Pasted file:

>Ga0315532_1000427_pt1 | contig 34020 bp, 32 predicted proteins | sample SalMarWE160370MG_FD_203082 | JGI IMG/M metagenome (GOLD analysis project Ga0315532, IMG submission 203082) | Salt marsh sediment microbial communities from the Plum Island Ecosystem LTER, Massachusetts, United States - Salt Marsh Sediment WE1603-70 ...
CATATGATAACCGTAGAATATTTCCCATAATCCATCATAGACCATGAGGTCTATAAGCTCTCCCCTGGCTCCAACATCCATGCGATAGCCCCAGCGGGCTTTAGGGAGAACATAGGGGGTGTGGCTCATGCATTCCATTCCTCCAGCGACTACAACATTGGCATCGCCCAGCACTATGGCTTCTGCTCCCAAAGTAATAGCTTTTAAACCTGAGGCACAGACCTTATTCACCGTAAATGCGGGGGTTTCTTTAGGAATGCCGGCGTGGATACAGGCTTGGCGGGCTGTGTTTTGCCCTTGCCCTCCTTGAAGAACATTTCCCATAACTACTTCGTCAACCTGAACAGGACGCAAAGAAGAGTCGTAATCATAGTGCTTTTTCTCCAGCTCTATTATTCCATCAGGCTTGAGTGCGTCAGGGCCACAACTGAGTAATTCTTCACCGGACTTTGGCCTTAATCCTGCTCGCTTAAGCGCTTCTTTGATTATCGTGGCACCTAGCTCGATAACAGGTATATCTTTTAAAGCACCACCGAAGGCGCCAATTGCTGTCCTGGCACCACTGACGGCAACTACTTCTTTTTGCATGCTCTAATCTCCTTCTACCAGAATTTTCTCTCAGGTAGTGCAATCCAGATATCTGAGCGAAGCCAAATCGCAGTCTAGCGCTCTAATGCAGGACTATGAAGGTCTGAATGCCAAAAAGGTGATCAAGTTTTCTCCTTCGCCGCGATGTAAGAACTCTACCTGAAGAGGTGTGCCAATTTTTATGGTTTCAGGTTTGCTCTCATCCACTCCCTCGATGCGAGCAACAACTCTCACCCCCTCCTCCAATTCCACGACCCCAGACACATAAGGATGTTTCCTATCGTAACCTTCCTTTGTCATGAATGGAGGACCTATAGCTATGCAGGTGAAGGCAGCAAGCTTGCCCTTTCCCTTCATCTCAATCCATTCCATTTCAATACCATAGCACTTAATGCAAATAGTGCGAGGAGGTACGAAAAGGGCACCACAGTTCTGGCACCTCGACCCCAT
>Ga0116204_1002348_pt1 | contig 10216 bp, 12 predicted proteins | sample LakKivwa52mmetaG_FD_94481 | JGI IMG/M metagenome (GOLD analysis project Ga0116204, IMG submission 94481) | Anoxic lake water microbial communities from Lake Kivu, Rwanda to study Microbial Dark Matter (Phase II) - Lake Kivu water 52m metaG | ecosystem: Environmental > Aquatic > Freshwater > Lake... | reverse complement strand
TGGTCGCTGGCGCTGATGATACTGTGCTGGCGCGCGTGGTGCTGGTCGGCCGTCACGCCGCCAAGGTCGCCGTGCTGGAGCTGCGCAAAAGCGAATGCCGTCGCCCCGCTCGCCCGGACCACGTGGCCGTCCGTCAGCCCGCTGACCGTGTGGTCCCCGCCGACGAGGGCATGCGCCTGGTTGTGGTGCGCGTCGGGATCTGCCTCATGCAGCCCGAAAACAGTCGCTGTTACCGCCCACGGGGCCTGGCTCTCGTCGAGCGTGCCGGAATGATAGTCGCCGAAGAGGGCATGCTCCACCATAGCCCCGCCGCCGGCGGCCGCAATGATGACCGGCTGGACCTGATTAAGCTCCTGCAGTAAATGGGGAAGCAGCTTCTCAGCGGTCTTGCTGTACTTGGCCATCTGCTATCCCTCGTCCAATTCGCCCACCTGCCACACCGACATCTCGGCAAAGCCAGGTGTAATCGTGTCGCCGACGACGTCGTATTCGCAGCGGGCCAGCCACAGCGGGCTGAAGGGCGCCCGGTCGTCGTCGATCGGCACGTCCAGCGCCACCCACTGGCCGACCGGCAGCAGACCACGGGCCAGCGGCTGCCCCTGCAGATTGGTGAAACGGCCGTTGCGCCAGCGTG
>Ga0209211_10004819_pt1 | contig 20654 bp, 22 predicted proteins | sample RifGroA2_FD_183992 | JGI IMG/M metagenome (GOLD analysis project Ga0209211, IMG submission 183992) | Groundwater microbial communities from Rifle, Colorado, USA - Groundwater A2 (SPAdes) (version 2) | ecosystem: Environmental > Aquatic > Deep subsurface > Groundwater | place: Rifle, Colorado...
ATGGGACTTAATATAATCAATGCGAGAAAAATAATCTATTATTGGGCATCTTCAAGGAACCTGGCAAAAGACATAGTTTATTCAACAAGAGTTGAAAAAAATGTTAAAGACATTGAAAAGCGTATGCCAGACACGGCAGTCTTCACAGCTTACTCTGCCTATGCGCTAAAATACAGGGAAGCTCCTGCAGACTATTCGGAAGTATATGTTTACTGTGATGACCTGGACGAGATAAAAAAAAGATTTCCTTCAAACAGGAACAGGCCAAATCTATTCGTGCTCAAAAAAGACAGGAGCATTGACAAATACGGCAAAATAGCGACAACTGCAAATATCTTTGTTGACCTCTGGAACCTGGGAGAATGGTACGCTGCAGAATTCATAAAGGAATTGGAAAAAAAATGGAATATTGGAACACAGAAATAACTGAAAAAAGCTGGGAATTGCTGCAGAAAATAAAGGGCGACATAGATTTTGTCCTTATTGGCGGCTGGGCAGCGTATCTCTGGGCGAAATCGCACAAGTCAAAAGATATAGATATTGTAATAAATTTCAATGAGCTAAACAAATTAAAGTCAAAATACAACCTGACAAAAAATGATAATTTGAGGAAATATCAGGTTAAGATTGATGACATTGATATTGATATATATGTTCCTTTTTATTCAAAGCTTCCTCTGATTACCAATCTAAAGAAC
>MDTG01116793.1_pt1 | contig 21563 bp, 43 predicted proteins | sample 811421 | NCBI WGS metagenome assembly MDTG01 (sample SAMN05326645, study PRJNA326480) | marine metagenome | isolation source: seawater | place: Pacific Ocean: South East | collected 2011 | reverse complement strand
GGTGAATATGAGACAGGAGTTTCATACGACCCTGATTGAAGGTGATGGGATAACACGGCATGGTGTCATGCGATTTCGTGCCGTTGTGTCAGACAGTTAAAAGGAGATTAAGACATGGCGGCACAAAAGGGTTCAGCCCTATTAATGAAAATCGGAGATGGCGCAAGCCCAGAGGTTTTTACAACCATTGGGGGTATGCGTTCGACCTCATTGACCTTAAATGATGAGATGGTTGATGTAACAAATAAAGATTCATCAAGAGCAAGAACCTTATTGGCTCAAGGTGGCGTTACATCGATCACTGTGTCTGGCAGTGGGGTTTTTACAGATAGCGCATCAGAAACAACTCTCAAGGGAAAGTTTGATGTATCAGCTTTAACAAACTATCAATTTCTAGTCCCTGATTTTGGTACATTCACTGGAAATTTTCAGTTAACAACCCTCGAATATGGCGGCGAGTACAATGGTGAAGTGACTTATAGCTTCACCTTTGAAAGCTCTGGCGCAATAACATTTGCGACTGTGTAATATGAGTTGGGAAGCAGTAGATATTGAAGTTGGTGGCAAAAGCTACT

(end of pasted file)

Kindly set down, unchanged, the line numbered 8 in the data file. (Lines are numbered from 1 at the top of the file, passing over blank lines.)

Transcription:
GGTGAATATGAGACAGGAGTTTCATACGACCCTGATTGAAGGTGATGGGATAACACGGCATGGTGTCATGCGATTTCGTGCCGTTGTGTCAGACAGTTAAAAGGAGATTAAGACATGGCGGCACAAAAGGGTTCAGCCCTATTAATGAAAATCGGAGATGGCGCAAGCCCAGAGGTTTTTACAACCATTGGGGGTATGCGTTCGACCTCATTGACCTTAAATGATGAGATGGTTGATGTAACAAATAAAGATTCATCAAGAGCAAGAACCTTATTGGCTCAAGGTGGCGTTACATCGATCACTGTGTCTGGCAGTGGGGTTTTTACAGATAGCGCATCAGAAACAACTCTCAAGGGAAAGTTTGATGTATCAGCTTTAACAAACTATCAATTTCTAGTCCCTGATTTTGGTACATTCACTGGAAATTTTCAGTTAACAACCCTCGAATATGGCGGCGAGTACAATGGTGAAGTGACTTATAGCTTCACCTTTGAAAGCTCTGGCGCAATAACATTTGCGACTGTGTAATATGAGTTGGGAAGCAGTAGATATTGAAGTTGGTGGCAAAAGCTACT